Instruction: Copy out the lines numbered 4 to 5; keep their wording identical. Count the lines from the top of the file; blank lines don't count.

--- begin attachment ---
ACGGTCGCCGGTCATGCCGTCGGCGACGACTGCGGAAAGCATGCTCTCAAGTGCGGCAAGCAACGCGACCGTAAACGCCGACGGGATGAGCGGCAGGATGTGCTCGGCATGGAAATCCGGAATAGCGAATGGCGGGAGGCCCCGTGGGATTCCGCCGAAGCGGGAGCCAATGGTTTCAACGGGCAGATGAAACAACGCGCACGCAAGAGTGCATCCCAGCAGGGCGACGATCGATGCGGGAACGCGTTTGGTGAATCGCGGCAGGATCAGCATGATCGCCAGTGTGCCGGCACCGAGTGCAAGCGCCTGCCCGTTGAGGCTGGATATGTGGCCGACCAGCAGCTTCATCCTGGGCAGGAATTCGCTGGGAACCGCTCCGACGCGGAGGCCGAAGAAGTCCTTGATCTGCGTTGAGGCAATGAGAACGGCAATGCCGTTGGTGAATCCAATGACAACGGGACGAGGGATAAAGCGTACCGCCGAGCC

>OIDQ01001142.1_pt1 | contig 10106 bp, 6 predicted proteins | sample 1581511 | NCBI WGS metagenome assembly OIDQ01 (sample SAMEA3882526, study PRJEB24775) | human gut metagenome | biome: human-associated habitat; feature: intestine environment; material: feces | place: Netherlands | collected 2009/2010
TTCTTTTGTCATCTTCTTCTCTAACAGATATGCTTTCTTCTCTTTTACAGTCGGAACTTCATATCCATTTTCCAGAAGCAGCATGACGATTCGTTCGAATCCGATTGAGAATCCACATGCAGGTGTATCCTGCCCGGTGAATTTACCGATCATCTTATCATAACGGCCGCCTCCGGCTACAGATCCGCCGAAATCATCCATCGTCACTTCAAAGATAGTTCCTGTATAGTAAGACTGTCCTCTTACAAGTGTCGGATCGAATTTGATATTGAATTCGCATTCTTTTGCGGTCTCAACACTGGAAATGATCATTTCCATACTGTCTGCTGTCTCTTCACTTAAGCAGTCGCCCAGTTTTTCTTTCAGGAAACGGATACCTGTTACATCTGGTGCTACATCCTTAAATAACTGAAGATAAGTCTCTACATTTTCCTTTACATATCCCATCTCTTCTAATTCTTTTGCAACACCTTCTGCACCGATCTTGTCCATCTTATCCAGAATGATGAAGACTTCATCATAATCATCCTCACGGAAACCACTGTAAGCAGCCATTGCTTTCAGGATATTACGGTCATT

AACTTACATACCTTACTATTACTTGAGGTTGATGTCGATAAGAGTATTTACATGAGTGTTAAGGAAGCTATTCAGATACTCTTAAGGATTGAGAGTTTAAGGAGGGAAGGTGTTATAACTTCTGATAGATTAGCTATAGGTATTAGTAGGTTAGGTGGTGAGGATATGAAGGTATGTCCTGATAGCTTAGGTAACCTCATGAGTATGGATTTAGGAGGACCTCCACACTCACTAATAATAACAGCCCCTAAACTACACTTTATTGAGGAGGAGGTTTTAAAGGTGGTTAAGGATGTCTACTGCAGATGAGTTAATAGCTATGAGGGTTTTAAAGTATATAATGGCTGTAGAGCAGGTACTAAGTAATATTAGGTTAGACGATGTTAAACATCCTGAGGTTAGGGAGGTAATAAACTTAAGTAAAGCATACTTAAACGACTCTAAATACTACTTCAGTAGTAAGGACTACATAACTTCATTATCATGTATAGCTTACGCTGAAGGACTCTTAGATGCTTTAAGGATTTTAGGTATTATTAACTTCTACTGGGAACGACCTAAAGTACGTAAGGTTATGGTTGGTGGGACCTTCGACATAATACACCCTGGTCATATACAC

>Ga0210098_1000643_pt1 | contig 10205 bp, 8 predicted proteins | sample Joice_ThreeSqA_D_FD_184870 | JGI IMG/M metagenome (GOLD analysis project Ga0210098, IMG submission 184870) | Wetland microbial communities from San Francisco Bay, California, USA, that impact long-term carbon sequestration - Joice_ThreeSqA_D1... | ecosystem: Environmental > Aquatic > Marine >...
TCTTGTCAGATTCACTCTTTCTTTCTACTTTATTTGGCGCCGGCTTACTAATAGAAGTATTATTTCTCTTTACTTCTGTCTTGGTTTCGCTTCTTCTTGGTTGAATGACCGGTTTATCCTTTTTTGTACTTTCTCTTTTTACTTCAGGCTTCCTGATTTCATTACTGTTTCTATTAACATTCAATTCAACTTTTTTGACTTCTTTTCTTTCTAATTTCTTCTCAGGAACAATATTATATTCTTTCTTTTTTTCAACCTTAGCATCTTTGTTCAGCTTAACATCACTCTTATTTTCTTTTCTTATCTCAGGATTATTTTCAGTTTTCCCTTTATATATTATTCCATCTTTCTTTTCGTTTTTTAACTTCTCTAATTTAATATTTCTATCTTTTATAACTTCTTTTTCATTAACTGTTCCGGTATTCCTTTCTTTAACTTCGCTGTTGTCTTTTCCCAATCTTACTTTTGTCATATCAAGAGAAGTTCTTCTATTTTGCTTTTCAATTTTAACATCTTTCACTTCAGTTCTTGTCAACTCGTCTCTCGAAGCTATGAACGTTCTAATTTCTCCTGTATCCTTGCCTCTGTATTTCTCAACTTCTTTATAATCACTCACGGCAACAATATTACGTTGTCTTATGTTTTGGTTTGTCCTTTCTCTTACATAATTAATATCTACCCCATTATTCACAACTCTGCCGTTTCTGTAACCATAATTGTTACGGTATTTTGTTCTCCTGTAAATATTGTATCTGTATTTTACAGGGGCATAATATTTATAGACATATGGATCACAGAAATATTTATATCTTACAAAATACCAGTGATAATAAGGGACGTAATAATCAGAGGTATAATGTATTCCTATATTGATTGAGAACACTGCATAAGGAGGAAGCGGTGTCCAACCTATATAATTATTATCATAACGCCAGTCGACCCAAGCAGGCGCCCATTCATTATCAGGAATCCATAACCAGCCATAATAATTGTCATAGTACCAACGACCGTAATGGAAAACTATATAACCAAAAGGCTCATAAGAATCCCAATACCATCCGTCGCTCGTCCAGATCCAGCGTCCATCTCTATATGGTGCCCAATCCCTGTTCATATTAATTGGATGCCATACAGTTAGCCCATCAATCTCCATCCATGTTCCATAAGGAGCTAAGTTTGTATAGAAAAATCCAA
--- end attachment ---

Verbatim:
AACTTACATACCTTACTATTACTTGAGGTTGATGTCGATAAGAGTATTTACATGAGTGTTAAGGAAGCTATTCAGATACTCTTAAGGATTGAGAGTTTAAGGAGGGAAGGTGTTATAACTTCTGATAGATTAGCTATAGGTATTAGTAGGTTAGGTGGTGAGGATATGAAGGTATGTCCTGATAGCTTAGGTAACCTCATGAGTATGGATTTAGGAGGACCTCCACACTCACTAATAATAACAGCCCCTAAACTACACTTTATTGAGGAGGAGGTTTTAAAGGTGGTTAAGGATGTCTACTGCAGATGAGTTAATAGCTATGAGGGTTTTAAAGTATATAATGGCTGTAGAGCAGGTACTAAGTAATATTAGGTTAGACGATGTTAAACATCCTGAGGTTAGGGAGGTAATAAACTTAAGTAAAGCATACTTAAACGACTCTAAATACTACTTCAGTAGTAAGGACTACATAACTTCATTATCATGTATAGCTTACGCTGAAGGACTCTTAGATGCTTTAAGGATTTTAGGTATTATTAACTTCTACTGGGAACGACCTAAAGTACGTAAGGTTATGGTTGGTGGGACCTTCGACATAATACACCCTGGTCATATACAC

>Ga0210098_1000643_pt1 | contig 10205 bp, 8 predicted proteins | sample Joice_ThreeSqA_D_FD_184870 | JGI IMG/M metagenome (GOLD analysis project Ga0210098, IMG submission 184870) | Wetland microbial communities from San Francisco Bay, California, USA, that impact long-term carbon sequestration - Joice_ThreeSqA_D1... | ecosystem: Environmental > Aquatic > Marine >...